Welcome to the mid-week update from New World Same Humans, a newsletter on trends, technology, and society by David Mattin.
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It’s great to be back! Here, as promised, is the first post-break instalment of New Week. What do we have in store?
Nvidia are using an AI agent called Eureka to autonomously train simulated robots in virtual environments.
Meanwhile, research from Pew shows far fewer US adults are following the news; couple that with emerging deepfake technology, and 2024 should make for an interesting Presidential election year.
And a new AI model, 3D-GPT, can turn text prompts into amazing 3D worlds.
Let’s get into it.
🦾 Robot education
I’ve written often about Nvidia’s Omniverse platform: an AI-fuelled industrial metaverse that’s being used by BMW, for example, to simulate entire factories.
This week, Nvidia showcased Eureka, an autonomous AI agent that can be set loose on simulated robots and train them to perform complex tasks.
Eureka uses GPT-4 to write code that sets the simulated robots specific goals, and starts them on loops of trial and error learning. As the robot sets about its task Eureka will gather feedback and iterate its code, leading to a virtuous circle of better code and faster learning.
Via the agent, simulated robots inside Omniverse have learned to perform over 30 complex physical tasks. Including highly dextrous pen manipulation, handling of cubes, and opening doors:
Nvidia says that trial-and-error learning code generated by Eureka outperforms that created by human experts for over 80% of the tasks studied so far.
Meanwhile, Amazon this week trialled a humanoid robot called Digit in some of its US warehouses. The company says Digit could ‘free up’ warehouse staff to perform other tasks.
⚡ NWSH Take: There’s no doubt: the robots are coming. I laughed when Elon Musk announced the Tesla humanoid robot, Optimus, alongside a man dancing in a white spandex suit. Two years on, Optimus is autonomously sorting objects by hand. The pace of development has been insane. // Eureka and AI agents like it, though, have the potential to spark an explosion in robot competence. Teaching robots to navigate physical environments is hard. Now, we’ll be able to establish recursive loops of trial, error, and improvement in virtual space — no human input needed. // What could this competence explosion mean? When it comes to work, look to this week’s Amazon trial. Amazon employs 1.6 million people in its fulfilment centres worldwide, and currently it’s deploying the usual line: ‘these robots will free up staff, not replace them’. That’s hard to believe longterm; a phase of job displacement is coming, and it’s going to be painful for many. // Meanwhile, robots will make their way through workplaces and into our homes. Recently I spoke to legendary tech analyst Robert Scoble; he sees a future in which humanoid robots are delivered to homes on-demand by autonomous vehicles to vacuum, empty the dishwasher, and make the coffee. For further thoughts on that future, read Our Coming Robot Utopia.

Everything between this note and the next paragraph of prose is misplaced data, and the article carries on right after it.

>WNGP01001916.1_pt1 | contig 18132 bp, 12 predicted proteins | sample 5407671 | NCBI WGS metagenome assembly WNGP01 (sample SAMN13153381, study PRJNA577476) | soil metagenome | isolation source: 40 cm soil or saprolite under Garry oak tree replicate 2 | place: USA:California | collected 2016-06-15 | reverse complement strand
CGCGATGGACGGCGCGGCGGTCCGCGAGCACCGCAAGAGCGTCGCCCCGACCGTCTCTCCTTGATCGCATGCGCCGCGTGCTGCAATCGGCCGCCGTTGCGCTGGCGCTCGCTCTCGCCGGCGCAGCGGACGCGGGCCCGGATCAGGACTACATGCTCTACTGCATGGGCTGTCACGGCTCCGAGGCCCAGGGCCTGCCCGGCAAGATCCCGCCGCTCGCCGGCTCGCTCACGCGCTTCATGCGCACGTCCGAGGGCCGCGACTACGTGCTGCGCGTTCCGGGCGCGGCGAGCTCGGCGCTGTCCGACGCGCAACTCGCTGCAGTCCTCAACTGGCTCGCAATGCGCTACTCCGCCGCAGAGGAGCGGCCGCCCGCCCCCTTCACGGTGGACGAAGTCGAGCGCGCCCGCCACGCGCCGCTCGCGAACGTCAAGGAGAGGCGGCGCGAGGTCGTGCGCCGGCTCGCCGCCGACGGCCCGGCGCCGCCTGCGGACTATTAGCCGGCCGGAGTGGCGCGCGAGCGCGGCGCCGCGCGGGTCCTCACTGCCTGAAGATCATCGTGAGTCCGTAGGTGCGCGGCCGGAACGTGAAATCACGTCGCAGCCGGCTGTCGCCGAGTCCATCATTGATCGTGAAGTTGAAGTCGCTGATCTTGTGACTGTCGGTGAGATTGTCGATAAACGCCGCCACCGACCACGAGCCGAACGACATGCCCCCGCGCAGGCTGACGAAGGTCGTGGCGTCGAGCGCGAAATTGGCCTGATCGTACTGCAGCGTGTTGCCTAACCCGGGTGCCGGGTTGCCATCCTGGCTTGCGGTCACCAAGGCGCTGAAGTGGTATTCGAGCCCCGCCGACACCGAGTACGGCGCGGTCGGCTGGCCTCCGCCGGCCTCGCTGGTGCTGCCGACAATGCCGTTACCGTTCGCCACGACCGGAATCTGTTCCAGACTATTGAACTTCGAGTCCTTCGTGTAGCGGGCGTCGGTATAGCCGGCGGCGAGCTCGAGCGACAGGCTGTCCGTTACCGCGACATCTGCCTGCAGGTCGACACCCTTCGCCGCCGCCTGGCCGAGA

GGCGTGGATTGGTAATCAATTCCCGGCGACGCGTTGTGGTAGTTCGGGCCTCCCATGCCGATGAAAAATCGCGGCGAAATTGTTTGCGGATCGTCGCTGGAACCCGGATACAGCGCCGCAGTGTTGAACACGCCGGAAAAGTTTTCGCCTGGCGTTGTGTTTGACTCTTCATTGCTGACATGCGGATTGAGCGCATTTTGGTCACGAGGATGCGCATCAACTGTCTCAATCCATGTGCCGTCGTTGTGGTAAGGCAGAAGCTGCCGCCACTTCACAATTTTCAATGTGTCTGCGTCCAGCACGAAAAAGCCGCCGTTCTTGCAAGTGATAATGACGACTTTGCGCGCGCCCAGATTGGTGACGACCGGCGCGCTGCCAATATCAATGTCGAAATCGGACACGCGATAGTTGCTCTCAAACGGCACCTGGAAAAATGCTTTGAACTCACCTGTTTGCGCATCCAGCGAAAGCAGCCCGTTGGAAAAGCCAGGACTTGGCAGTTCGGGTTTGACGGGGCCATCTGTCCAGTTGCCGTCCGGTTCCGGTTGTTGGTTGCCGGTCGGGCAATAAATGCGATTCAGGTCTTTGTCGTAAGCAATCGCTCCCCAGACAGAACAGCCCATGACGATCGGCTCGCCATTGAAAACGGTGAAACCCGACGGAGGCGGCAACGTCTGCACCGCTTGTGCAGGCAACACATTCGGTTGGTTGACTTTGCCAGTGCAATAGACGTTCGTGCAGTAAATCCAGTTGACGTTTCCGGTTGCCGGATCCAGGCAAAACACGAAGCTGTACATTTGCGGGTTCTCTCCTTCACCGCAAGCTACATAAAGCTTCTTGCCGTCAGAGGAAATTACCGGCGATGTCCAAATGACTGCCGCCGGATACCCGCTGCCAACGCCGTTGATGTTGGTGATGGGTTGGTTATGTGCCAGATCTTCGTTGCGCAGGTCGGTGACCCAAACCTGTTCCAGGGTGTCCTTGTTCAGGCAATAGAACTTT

📰 What news
This week, Pew Research gave a fascinating insight into our changing information environment.
A new survey shows that the proportion of US adults who closely follow the news has dropped precipitously across the last few years. Back in 2016, 51% of US adults said they followed the news all or most of the time. By 2022, that number had fallen to 38%.
Remarkably, the decline has taken place across all demographic lines, including age, gender, ethnicity, and voting preference.
⚡ NWSH Take: This feels like a big deal. We’re heading into a US presidential election year. And in 2024 a new set of circumstances are going to pertain. First, deepfakes are set to cause chaos as never before; just see this week’s convincing fake of Greta Thunberg in which she appears to call for ‘sustainable weaponry’. And now, via this research, we know that far fewer US voters are paying close attention to conventional sources of news. What happens to presidential campaigns in this kind of media environment? We’re going to find out. // Meanwhile, the longterm structural challenges are clear. Decades ago, the pioneers of Web 2.0 — I’m looking at you, Zuck — sold us on the idea that a connected world would mean a world informed and enlightened as never before. It hasn’t turned out that way. In fact, social media has turned many away from news as traditionally defined, and towards unverified gossip and conspiracy theory. The institutions and processes of our democracies evolved to function in symbiosis with an established media that operates under certain standards, and that is the primary source of information for voters. All that is now falling apart. Our democracies — what they are, how they work — are going to change. The 2024 presidential elections will be a window on to what is coming.
🗺 Hello world
This newsletter has watched the unfolding generative AI text-to-image revolution closely. But it’s always had one eye on another, even more compelling destination: text-to-worlds.
Now, that dream is being realised.
Researchers from the Australian National University, the University of Oxford, and the Beijing Academy of Artificial Intelligence this week showcased a new AI model called 3D-GPT. It generates 3D worlds based on natural language text prompts provided by the user.